A sheynem dank,
Bracha Weingrod

Date: December 12
Subject: Yiddish Book Center Fellowship/Steiner Summer Program

Paid Fellowship Opportunity:

The Yiddish Book Center is accepting applications (applications are
due by January 4th,
2013) for its prestigious one-year Fellowship. Fellows, who work as
paid staff at the
Center, spearhead new initiatives and programs. Fellows have worked on
the launch of
the Center's Wexler Oral History Project; overseeing the remastering
and digitization of
more than 1,500 rare audio recordings of lectures by renowned Yiddish
writers; support
of on-site and online Yiddish courses; helping with the development of
a tablet-based
multimedia Yiddish textbook; the launch of a translation website;
production of a weekly
podcast series; publication; and more. The Fellowship provides
candidates with a unique
opportunity to develop professional skills and experience. The
Fellowship Program
begins in September 2013 and runs through August 2014.  Learn more:


The Yiddish Book Center's Steiner Summer Yiddish Program Apply Now!


The Yiddish Book Center's Steiner Summer Yiddish Program offers
college students a
seven-week, six credit, tuition-free, exploration of Yiddish language
and culture. The
program includes beginning and intermediate Yiddish language
instruction and Yiddish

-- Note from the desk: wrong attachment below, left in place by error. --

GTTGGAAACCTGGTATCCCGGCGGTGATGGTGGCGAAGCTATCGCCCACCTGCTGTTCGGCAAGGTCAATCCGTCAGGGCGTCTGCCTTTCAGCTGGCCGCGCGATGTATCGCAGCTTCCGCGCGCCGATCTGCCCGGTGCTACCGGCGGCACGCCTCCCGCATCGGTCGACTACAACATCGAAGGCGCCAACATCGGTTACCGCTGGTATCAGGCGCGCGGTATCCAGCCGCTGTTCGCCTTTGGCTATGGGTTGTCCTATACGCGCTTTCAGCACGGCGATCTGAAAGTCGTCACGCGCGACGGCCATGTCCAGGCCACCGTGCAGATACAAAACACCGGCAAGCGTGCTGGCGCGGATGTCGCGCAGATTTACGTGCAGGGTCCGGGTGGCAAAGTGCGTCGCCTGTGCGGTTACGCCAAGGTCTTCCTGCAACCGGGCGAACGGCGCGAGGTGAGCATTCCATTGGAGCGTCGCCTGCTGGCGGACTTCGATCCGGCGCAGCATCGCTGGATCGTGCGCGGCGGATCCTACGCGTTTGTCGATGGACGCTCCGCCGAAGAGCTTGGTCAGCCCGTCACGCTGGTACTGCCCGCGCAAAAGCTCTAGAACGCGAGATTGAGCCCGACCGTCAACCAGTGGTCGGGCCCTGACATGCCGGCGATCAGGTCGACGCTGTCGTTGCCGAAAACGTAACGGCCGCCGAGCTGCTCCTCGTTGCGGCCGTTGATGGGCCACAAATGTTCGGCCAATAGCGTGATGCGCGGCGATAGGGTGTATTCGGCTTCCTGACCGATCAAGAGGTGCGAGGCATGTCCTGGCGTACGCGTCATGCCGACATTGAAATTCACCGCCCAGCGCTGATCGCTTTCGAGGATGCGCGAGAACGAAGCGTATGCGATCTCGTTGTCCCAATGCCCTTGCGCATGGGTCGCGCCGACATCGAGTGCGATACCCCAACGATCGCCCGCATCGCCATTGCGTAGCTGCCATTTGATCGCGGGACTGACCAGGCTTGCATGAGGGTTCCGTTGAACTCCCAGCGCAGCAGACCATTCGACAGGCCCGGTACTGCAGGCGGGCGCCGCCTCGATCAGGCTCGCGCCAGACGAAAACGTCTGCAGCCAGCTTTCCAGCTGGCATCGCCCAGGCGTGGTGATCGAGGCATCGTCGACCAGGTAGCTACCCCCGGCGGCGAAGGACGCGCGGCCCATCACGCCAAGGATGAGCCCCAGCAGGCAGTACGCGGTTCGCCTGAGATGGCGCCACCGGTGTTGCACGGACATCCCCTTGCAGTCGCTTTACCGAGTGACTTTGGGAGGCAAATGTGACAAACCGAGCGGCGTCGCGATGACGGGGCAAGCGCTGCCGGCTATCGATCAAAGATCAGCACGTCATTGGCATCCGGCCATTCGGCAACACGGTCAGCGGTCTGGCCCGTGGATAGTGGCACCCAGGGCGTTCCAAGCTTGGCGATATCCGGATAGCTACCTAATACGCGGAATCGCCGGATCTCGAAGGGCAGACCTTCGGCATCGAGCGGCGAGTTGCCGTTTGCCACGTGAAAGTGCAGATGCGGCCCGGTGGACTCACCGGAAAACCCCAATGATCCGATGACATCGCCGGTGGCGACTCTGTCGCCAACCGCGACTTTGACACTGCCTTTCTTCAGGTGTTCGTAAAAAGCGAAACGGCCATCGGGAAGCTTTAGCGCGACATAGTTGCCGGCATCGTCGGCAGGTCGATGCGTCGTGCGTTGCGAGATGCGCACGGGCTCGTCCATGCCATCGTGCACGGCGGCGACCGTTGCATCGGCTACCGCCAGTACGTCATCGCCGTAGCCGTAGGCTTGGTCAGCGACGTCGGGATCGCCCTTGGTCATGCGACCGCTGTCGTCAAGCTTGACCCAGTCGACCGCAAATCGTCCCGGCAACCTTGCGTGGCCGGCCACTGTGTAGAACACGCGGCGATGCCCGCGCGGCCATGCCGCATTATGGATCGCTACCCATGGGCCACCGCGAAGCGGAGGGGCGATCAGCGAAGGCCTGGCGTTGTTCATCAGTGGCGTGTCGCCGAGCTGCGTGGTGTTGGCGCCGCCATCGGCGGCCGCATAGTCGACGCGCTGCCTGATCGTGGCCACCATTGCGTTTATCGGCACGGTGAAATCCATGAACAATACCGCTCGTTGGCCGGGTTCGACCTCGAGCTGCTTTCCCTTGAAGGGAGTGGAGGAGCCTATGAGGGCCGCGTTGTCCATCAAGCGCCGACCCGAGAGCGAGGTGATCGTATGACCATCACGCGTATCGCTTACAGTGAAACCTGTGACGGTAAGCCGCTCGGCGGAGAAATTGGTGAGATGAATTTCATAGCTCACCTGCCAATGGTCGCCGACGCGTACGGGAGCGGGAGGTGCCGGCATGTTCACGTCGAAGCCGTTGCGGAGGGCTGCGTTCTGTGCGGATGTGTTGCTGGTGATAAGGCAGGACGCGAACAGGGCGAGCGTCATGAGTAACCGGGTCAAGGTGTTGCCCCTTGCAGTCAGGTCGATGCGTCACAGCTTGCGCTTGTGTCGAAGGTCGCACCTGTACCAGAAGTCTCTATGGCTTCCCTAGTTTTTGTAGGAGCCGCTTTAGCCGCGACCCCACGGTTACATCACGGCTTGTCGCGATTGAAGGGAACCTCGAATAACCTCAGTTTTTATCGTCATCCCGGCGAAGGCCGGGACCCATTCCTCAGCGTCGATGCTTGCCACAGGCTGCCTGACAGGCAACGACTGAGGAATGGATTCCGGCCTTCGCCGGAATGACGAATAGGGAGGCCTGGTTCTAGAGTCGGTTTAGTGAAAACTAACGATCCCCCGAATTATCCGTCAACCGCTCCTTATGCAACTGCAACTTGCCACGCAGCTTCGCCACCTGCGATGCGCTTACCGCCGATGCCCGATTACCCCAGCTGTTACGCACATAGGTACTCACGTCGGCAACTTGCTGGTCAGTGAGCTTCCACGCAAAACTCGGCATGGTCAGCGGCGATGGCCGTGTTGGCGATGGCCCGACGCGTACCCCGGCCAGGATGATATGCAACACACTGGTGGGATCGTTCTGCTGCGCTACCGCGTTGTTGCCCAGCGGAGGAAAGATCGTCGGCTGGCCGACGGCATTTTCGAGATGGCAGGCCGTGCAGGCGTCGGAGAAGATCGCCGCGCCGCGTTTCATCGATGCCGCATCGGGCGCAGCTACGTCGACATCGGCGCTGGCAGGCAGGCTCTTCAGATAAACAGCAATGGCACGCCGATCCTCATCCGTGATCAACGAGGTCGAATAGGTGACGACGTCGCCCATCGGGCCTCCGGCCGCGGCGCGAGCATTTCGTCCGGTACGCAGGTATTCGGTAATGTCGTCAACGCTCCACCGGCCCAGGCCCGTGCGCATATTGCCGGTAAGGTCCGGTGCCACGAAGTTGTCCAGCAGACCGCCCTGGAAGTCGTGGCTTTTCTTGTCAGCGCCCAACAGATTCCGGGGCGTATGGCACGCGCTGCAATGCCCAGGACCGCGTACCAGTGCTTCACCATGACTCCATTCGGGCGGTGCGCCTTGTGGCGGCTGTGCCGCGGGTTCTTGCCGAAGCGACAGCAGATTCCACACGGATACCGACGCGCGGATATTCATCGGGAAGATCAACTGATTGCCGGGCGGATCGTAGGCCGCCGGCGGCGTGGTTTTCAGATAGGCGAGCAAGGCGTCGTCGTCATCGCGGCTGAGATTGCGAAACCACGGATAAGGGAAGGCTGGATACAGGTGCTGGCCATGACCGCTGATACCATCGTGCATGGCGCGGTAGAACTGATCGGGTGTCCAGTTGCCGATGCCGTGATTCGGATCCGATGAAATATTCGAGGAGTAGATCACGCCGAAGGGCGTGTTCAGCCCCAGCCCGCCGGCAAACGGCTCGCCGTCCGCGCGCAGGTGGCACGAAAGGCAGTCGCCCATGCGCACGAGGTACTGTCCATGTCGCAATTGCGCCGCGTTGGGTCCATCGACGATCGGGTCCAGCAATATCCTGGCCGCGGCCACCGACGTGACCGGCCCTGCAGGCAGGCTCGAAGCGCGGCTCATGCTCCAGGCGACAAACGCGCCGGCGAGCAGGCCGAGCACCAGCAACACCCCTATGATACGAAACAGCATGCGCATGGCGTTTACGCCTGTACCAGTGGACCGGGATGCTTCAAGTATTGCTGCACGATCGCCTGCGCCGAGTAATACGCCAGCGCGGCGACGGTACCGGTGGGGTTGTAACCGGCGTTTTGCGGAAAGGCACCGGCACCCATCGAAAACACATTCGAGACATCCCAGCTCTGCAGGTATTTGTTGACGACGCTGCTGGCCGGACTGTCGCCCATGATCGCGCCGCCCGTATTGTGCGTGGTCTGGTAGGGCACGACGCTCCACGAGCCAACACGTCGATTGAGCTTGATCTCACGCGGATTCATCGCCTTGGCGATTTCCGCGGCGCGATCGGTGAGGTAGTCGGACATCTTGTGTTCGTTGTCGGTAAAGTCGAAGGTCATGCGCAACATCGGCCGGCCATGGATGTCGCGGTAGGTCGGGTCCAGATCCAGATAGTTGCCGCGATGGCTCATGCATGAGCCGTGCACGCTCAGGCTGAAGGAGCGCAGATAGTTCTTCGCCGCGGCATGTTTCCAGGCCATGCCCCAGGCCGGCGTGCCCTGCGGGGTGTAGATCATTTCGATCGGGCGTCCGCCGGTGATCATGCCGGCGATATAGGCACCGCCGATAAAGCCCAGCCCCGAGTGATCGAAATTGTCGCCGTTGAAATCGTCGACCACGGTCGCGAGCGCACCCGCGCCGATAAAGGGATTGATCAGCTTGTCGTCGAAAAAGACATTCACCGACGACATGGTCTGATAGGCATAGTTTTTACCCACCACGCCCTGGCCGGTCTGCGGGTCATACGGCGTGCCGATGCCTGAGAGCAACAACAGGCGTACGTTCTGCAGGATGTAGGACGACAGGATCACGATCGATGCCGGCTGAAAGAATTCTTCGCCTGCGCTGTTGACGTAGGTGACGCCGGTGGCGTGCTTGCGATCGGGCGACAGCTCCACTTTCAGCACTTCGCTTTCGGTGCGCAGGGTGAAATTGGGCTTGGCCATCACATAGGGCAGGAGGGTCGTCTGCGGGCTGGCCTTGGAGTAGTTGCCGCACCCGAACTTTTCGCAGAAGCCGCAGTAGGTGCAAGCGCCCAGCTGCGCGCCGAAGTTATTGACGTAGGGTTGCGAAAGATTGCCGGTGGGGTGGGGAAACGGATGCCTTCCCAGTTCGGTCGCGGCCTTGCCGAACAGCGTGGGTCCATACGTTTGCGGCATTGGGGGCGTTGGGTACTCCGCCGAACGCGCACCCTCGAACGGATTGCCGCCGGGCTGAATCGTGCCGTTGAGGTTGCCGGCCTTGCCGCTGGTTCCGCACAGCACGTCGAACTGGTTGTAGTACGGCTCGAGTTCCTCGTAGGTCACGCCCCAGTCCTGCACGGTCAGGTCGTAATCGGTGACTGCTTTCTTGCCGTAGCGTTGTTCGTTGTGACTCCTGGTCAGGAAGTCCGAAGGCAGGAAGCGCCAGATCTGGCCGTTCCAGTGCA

culture classes. The program runs from June 9-July 26, 2013. Six
undergraduate college
credits will be available through the University of Massachusetts.
Limited housing
subsidies are available, based on need. The 2013 Steiner Summer
Yiddish Program is
open to all full-time college students under the age of 26. To learn
more and to apply
(applications are due by February 10, 2013)


Date: November 28
Subject: Zusman Segalowicz

Does anyone have any family information on the poet/writer Zusman
Segalowicz from
Bialystok? My cousin, whose great-grandfather was a Segalowicz from
Bialystok, is
interested to learn if there is a family connection.

Leslie Rubinson

Date: November 10
Subject: Tfise-lid

This person who is also searching features your song (Prison Song)--
although it looks
like a 'lost' melody.

Norbert Hirschhorn

Subject: Yiddish translators wanted (sine pecunia!)
Date: November 28

Good morning!

My name is Gwen Glazer, and I work at Cornell University Library. We recently
announced a new project involving Yiddish-speakers helping to
translate journals and